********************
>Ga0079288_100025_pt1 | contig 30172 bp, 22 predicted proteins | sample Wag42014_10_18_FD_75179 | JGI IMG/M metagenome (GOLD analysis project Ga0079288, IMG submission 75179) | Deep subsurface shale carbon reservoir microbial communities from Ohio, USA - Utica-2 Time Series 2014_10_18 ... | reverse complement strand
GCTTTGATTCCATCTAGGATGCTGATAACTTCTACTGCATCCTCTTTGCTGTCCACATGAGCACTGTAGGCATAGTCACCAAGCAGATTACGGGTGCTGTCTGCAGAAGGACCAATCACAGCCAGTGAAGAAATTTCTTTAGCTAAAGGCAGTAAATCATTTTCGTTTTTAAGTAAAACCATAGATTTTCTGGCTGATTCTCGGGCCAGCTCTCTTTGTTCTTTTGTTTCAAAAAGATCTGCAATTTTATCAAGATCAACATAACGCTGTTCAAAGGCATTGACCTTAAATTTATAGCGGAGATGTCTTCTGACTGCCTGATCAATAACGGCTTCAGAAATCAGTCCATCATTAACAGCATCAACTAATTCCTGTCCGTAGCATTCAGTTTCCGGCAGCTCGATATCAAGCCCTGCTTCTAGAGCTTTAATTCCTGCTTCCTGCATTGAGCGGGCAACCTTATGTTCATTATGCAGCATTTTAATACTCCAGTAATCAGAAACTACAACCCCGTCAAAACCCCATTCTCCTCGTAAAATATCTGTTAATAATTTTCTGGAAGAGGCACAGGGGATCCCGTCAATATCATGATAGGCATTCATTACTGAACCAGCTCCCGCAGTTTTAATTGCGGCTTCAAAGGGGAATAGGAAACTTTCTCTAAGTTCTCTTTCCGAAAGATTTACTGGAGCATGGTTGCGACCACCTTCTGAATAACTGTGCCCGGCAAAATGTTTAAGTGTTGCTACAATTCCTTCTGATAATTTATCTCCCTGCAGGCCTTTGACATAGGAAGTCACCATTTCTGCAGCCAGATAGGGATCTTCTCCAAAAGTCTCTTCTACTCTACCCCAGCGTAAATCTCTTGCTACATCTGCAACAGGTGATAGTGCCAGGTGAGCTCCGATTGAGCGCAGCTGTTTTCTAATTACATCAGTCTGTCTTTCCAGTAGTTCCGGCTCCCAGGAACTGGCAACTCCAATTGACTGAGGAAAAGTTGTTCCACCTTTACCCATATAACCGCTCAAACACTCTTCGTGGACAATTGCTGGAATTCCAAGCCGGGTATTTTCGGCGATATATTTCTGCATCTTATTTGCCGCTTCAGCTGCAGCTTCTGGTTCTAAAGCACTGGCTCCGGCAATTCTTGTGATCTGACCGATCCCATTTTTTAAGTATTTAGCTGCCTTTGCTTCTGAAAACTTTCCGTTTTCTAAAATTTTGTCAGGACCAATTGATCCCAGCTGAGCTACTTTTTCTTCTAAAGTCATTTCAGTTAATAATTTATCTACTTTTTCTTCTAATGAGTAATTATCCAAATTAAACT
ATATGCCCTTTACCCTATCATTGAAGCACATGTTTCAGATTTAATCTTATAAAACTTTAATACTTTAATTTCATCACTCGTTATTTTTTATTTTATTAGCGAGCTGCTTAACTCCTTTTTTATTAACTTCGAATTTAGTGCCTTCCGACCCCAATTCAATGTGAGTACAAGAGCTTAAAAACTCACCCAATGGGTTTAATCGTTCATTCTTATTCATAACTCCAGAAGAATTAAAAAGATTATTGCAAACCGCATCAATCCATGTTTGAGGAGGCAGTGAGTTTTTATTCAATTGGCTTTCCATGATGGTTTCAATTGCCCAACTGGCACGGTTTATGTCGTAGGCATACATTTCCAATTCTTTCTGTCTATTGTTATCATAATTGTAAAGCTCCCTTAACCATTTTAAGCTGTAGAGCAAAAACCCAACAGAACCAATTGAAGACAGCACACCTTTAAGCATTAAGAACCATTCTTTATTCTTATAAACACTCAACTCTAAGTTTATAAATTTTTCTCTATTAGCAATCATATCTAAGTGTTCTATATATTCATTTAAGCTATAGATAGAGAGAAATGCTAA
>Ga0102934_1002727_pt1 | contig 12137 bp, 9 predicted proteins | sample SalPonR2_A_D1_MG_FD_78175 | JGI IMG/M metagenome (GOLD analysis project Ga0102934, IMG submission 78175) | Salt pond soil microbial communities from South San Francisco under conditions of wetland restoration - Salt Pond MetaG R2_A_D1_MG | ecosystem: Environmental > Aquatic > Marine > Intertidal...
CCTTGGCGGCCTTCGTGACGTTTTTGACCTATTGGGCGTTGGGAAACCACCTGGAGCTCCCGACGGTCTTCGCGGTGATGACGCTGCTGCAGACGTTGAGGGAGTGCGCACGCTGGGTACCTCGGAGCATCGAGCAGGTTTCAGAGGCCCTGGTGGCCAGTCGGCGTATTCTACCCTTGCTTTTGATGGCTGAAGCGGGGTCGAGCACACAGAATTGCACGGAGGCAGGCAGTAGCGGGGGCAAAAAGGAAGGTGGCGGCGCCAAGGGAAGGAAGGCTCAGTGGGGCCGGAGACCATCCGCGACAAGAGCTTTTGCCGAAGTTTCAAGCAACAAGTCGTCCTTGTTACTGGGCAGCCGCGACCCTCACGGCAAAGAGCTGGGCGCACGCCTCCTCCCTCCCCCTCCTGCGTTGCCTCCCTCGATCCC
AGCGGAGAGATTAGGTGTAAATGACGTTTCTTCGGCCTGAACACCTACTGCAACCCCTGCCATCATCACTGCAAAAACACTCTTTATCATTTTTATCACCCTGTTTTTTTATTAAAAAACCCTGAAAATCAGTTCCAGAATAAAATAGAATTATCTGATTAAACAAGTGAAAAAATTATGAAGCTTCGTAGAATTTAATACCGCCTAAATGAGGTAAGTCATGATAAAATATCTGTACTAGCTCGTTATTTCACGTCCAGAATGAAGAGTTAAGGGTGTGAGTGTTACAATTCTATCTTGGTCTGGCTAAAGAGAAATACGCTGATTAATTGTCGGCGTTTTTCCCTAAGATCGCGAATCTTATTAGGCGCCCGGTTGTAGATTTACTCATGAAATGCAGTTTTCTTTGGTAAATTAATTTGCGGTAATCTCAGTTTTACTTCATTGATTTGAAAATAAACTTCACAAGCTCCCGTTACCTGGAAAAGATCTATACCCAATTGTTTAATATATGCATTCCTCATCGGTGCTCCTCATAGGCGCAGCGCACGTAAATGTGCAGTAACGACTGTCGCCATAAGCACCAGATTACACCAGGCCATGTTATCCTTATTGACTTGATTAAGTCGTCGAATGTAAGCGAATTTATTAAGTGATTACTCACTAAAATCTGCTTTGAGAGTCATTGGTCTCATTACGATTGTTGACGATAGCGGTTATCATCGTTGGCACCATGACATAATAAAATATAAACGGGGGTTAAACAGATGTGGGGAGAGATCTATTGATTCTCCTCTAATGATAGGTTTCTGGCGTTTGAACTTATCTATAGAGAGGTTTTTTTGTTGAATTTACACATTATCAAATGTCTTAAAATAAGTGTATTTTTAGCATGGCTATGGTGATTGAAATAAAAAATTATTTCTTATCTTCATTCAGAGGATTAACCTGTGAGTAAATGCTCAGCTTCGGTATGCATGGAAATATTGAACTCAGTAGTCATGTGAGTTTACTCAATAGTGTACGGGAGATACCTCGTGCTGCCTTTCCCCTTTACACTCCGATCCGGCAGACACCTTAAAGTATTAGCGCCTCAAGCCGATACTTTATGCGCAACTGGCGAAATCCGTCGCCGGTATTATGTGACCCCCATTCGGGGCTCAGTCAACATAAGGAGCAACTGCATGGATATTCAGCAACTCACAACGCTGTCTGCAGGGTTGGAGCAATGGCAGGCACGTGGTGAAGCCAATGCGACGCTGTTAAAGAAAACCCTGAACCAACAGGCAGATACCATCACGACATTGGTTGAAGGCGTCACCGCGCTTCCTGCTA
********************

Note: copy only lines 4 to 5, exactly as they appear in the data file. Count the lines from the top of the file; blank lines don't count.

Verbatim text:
>Ga0102934_1002727_pt1 | contig 12137 bp, 9 predicted proteins | sample SalPonR2_A_D1_MG_FD_78175 | JGI IMG/M metagenome (GOLD analysis project Ga0102934, IMG submission 78175) | Salt pond soil microbial communities from South San Francisco under conditions of wetland restoration - Salt Pond MetaG R2_A_D1_MG | ecosystem: Environmental > Aquatic > Marine > Intertidal...
CCTTGGCGGCCTTCGTGACGTTTTTGACCTATTGGGCGTTGGGAAACCACCTGGAGCTCCCGACGGTCTTCGCGGTGATGACGCTGCTGCAGACGTTGAGGGAGTGCGCACGCTGGGTACCTCGGAGCATCGAGCAGGTTTCAGAGGCCCTGGTGGCCAGTCGGCGTATTCTACCCTTGCTTTTGATGGCTGAAGCGGGGTCGAGCACACAGAATTGCACGGAGGCAGGCAGTAGCGGGGGCAAAAAGGAAGGTGGCGGCGCCAAGGGAAGGAAGGCTCAGTGGGGCCGGAGACCATCCGCGACAAGAGCTTTTGCCGAAGTTTCAAGCAACAAGTCGTCCTTGTTACTGGGCAGCCGCGACCCTCACGGCAAAGAGCTGGGCGCACGCCTCCTCCCTCCCCCTCCTGCGTTGCCTCCCTCGATCCC